What is a Homeowners Association?
An HOA, also called a homeowners association, is a group of individuals either residents, property managers or a combination of both, assigned to manage the bylaws and requirements of living in the particular Association. The homeowners association can be organized for a condominium or townhome complex or a single-family house community. Many gated communities will automatically have a homeowners association attending to homeowners needs, any complaints, and managing the bylaws and requirements of living in the community.
Living in a homeowners association means you are responsible for maintaining your home and your property as required in the HOA’s CC&Rs, which stands for covenants, conditions and restrictions. This document will be (or should be) given to a potential buyer either before an offer has been made or after the offer has been made. The buyer has a chance to go through the documents and verify the rules, ask any questions, and decide if they are willing to live by these covenants. If the potential buyer rejects these covenants they can simply terminate the transaction and move on.
Often times, these documents can be so expensive that it can be difficult to understand all of your rights and requirements. At this point, if you have specific concerns its best to simply ask the Association to get the answers you're looking for. If you're unsure, have your real estate attorney go to the document pointing out any red flags or issues that may be of concern.
Read more: Home Buying in an HOA
Those that choose to live in a homeowners association will typically pay monthly, quarterly or annually to reap the benefits of the Association. Perhaps the community has a swimming pool, exercise facility or other common area amenities. Your homeowners dues with low pay for the upkeep and management of these amenities. Homeowners dues may also pay for road maintenance, landscaping, common area building maintenance, and management services.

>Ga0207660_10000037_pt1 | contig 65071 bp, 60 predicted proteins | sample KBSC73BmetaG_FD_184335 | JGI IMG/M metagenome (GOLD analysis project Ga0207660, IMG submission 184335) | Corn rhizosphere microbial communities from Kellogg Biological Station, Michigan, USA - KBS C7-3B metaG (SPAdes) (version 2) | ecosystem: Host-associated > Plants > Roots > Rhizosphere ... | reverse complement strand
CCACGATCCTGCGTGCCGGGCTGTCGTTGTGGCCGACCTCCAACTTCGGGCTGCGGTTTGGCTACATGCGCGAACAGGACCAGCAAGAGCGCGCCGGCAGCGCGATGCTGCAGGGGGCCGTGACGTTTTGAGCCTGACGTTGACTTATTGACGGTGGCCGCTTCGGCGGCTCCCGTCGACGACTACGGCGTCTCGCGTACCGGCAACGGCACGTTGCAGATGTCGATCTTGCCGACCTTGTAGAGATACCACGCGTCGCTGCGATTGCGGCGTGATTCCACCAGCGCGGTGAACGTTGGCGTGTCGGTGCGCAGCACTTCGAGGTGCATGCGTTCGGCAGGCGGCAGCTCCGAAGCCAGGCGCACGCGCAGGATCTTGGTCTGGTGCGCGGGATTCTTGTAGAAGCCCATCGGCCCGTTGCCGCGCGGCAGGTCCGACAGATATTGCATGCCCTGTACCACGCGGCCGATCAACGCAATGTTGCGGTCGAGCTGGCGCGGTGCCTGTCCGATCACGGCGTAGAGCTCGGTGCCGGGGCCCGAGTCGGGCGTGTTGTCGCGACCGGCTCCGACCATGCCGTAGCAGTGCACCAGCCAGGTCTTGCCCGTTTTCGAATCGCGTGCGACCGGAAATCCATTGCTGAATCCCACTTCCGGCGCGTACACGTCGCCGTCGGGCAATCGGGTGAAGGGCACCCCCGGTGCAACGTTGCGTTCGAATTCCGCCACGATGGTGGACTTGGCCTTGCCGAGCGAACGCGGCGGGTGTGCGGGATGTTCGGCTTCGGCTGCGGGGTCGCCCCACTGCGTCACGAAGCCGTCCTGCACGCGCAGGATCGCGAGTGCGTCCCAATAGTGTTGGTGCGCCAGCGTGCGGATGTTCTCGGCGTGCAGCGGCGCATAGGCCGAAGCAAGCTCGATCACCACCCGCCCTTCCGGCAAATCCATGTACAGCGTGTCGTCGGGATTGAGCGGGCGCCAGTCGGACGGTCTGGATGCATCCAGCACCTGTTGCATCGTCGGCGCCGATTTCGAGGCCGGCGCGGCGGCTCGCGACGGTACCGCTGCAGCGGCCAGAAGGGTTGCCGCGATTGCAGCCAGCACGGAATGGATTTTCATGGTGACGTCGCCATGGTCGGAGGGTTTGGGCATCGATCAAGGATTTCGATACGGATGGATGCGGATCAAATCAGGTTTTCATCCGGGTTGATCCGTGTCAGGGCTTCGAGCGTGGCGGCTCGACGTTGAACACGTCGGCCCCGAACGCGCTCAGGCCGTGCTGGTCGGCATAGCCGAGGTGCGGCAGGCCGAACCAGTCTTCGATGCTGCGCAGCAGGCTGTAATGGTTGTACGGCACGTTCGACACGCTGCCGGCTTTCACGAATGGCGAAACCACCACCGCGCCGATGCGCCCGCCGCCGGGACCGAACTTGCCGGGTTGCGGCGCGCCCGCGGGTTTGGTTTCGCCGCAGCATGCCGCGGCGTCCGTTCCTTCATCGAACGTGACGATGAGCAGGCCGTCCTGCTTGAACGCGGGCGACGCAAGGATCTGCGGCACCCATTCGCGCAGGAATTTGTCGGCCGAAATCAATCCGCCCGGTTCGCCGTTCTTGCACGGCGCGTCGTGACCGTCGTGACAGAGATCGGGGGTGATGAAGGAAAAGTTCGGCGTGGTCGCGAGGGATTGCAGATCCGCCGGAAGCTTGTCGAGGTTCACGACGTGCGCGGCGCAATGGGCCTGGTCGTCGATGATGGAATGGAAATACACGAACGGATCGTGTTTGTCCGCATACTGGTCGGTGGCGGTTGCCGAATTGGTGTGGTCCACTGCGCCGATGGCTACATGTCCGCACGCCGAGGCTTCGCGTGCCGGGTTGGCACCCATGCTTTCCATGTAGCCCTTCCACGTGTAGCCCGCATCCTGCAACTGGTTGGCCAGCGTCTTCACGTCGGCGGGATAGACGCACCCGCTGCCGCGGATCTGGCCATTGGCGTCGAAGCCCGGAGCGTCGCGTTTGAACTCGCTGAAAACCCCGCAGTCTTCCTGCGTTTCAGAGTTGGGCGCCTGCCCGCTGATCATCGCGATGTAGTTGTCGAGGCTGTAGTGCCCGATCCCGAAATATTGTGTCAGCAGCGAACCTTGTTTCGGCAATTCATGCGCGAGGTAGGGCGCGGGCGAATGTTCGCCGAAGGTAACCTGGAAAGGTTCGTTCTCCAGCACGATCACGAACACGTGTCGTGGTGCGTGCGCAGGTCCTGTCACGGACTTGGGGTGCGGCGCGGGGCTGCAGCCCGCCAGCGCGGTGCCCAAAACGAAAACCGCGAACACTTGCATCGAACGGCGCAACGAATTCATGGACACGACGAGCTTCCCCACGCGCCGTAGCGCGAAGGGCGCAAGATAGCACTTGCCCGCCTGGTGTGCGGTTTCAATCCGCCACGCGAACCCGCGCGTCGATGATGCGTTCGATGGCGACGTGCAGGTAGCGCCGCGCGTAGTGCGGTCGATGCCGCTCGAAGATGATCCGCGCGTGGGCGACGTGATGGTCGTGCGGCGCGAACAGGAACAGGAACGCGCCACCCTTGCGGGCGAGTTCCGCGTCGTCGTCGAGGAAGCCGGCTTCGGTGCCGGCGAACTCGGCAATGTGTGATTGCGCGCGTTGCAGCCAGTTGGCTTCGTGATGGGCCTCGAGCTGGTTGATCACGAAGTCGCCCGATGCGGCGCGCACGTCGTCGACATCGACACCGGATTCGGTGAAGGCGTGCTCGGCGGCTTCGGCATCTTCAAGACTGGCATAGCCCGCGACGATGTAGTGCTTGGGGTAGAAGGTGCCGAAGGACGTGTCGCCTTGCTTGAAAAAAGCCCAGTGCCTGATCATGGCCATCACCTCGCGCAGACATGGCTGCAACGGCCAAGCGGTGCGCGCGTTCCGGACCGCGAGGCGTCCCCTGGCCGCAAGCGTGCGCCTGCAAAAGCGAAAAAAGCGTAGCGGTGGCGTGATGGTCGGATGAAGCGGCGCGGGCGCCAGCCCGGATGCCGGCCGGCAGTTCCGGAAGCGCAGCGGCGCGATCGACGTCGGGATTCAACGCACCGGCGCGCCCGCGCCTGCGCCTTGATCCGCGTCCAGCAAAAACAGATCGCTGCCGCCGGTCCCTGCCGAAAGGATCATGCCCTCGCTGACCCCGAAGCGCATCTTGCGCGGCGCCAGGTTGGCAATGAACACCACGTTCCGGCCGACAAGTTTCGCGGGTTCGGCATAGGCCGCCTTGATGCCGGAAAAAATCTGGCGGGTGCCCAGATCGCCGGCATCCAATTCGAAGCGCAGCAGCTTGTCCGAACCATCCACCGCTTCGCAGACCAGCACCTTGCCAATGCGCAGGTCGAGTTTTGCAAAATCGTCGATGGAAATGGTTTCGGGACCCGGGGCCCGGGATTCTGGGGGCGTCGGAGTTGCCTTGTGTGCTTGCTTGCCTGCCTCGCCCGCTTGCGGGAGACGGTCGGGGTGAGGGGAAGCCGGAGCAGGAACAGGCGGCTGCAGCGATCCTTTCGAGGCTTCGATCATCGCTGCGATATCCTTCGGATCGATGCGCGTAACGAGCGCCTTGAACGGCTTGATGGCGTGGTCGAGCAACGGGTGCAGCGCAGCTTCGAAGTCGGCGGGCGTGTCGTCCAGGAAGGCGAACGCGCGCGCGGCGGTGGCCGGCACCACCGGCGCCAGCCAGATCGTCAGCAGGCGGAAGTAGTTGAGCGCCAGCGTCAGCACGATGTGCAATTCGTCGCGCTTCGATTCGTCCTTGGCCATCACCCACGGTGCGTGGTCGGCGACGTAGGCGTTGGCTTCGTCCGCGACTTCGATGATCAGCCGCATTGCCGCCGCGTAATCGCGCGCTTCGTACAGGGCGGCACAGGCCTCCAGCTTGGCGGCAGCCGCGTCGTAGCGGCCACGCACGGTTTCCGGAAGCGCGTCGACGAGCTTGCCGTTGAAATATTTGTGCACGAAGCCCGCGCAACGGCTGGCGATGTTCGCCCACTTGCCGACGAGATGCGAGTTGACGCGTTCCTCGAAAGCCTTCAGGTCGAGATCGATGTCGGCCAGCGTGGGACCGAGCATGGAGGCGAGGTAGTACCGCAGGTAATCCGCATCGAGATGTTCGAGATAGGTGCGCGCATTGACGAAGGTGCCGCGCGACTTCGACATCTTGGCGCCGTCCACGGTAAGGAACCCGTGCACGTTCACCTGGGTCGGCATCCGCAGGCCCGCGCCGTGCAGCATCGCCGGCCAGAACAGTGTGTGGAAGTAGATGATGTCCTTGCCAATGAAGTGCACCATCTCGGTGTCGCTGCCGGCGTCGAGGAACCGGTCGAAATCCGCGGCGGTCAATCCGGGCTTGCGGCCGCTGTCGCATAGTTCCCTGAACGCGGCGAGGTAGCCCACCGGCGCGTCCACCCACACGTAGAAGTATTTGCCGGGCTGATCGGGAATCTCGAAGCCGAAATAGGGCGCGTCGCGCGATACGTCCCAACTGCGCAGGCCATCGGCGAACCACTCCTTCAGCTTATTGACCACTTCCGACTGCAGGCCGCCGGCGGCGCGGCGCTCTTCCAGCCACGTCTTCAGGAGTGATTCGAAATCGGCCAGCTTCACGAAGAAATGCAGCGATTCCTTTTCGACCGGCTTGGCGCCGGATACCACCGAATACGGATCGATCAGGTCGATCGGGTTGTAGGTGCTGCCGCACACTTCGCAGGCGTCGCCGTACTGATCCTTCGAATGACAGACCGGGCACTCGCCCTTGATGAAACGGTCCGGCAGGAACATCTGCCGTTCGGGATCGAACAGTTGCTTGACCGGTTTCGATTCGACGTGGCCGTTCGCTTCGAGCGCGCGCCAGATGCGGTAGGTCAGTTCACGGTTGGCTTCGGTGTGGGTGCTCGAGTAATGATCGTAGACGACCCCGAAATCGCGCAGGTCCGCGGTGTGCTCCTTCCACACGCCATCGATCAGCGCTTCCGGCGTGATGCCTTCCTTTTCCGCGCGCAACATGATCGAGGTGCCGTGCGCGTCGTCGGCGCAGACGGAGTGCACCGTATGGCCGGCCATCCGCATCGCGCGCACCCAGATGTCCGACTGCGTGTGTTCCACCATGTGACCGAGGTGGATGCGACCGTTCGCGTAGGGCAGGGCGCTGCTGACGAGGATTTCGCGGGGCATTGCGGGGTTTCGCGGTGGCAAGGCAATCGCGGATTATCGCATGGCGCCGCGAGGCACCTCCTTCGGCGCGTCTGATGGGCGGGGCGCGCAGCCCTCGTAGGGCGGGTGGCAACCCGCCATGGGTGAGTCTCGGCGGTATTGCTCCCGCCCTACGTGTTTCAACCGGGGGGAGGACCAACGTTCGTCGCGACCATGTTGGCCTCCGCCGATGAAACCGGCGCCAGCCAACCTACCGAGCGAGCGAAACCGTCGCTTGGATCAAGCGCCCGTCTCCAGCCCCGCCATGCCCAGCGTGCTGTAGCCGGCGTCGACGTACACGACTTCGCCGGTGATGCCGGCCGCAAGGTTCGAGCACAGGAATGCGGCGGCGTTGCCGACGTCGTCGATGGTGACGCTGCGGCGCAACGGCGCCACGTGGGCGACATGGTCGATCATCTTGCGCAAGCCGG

If you live in an apartment or condominium complex the homeowners dues will also pay for exterior building maintenance. Special assessments may be required at different times during the life of the Association to pay for major replacements or remodels such as roof replacements, painting or siding. The special assessments are required and it is mandatory that homeowners make up the extra difference. These special assessments can be broken up into several smaller payments or one large lump sum. If you have concerns about special assessments ask about the associations reserve fund. Many times, associations save up for larger projects so that they don't have to burden the homeowners with a large assessment payment.
Check for liens. Homeowners associations, especially those with many homeowners, can get into the situation of a lawsuit. You'll want to find out if your association is currently in litigation. This may hinder your ability to get a home loan on the property. Find out all you can about the lawsuit. Sometimes, it's as simple as a homeowner suing the Association because he or she is not allowed a particular pet. It might be something very simple or it could be extremely in-depth. It will be up to you and your lender whether you want to continue pursuing the property in the Association.
Homeowners Association’s are a great way for neighborhoods and communities to band together making decisions as a team. Most associations will have annual or quarterly meetings, in which homeowners are allowed to voice their opinions on rule changes and ask questions.
For more information on homeowners associations in the Portland real estate area please give me a call. I can help answer any questions you might have if you're still on the fence about whether or not you should purchase a home in an HOA.